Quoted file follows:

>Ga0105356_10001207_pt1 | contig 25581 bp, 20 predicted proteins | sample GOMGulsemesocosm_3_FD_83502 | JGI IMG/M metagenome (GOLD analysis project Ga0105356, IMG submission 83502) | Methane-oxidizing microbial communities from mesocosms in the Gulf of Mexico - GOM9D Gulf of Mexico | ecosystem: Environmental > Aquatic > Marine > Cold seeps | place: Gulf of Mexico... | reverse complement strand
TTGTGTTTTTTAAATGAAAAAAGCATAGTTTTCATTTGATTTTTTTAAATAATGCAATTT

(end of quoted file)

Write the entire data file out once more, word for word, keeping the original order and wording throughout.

>Ga0105356_10001207_pt1 | contig 25581 bp, 20 predicted proteins | sample GOMGulsemesocosm_3_FD_83502 | JGI IMG/M metagenome (GOLD analysis project Ga0105356, IMG submission 83502) | Methane-oxidizing microbial communities from mesocosms in the Gulf of Mexico - GOM9D Gulf of Mexico | ecosystem: Environmental > Aquatic > Marine > Cold seeps | place: Gulf of Mexico... | reverse complement strand
TTGTGTTTTTTAAATGAAAAAAGCATAGTTTTCATTTGATTTTTTTAAATAATGCAATTT